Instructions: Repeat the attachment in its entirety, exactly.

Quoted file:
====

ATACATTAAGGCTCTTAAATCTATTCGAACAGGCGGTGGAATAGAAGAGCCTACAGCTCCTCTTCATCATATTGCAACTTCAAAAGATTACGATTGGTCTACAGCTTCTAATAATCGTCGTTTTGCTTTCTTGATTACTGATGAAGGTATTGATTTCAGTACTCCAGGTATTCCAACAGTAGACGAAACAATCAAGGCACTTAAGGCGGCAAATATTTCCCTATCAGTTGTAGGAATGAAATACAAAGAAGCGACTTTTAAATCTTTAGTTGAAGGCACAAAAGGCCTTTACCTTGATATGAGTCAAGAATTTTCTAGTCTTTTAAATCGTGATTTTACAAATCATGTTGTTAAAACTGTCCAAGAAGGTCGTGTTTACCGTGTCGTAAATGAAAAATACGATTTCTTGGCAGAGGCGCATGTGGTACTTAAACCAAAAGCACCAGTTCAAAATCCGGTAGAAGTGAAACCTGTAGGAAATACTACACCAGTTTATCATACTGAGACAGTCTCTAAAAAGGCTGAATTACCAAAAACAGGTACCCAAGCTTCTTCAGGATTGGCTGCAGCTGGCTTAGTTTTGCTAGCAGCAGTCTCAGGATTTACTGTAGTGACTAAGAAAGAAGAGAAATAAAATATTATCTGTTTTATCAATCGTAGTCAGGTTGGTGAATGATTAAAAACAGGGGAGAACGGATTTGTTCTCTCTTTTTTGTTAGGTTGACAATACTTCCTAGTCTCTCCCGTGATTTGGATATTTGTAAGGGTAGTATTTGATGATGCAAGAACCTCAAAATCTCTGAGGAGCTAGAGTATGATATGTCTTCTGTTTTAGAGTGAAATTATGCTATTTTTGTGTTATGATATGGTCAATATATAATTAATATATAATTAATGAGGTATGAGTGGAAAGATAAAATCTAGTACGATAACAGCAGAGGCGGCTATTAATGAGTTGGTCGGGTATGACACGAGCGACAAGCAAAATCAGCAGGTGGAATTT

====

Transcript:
ATACATTAAGGCTCTTAAATCTATTCGAACAGGCGGTGGAATAGAAGAGCCTACAGCTCCTCTTCATCATATTGCAACTTCAAAAGATTACGATTGGTCTACAGCTTCTAATAATCGTCGTTTTGCTTTCTTGATTACTGATGAAGGTATTGATTTCAGTACTCCAGGTATTCCAACAGTAGACGAAACAATCAAGGCACTTAAGGCGGCAAATATTTCCCTATCAGTTGTAGGAATGAAATACAAAGAAGCGACTTTTAAATCTTTAGTTGAAGGCACAAAAGGCCTTTACCTTGATATGAGTCAAGAATTTTCTAGTCTTTTAAATCGTGATTTTACAAATCATGTTGTTAAAACTGTCCAAGAAGGTCGTGTTTACCGTGTCGTAAATGAAAAATACGATTTCTTGGCAGAGGCGCATGTGGTACTTAAACCAAAAGCACCAGTTCAAAATCCGGTAGAAGTGAAACCTGTAGGAAATACTACACCAGTTTATCATACTGAGACAGTCTCTAAAAAGGCTGAATTACCAAAAACAGGTACCCAAGCTTCTTCAGGATTGGCTGCAGCTGGCTTAGTTTTGCTAGCAGCAGTCTCAGGATTTACTGTAGTGACTAAGAAAGAAGAGAAATAAAATATTATCTGTTTTATCAATCGTAGTCAGGTTGGTGAATGATTAAAAACAGGGGAGAACGGATTTGTTCTCTCTTTTTTGTTAGGTTGACAATACTTCCTAGTCTCTCCCGTGATTTGGATATTTGTAAGGGTAGTATTTGATGATGCAAGAACCTCAAAATCTCTGAGGAGCTAGAGTATGATATGTCTTCTGTTTTAGAGTGAAATTATGCTATTTTTGTGTTATGATATGGTCAATATATAATTAATATATAATTAATGAGGTATGAGTGGAAAGATAAAATCTAGTACGATAACAGCAGAGGCGGCTATTAATGAGTTGGTCGGGTATGACACGAGCGACAAGCAAAATCAGCAGGTGGAATTT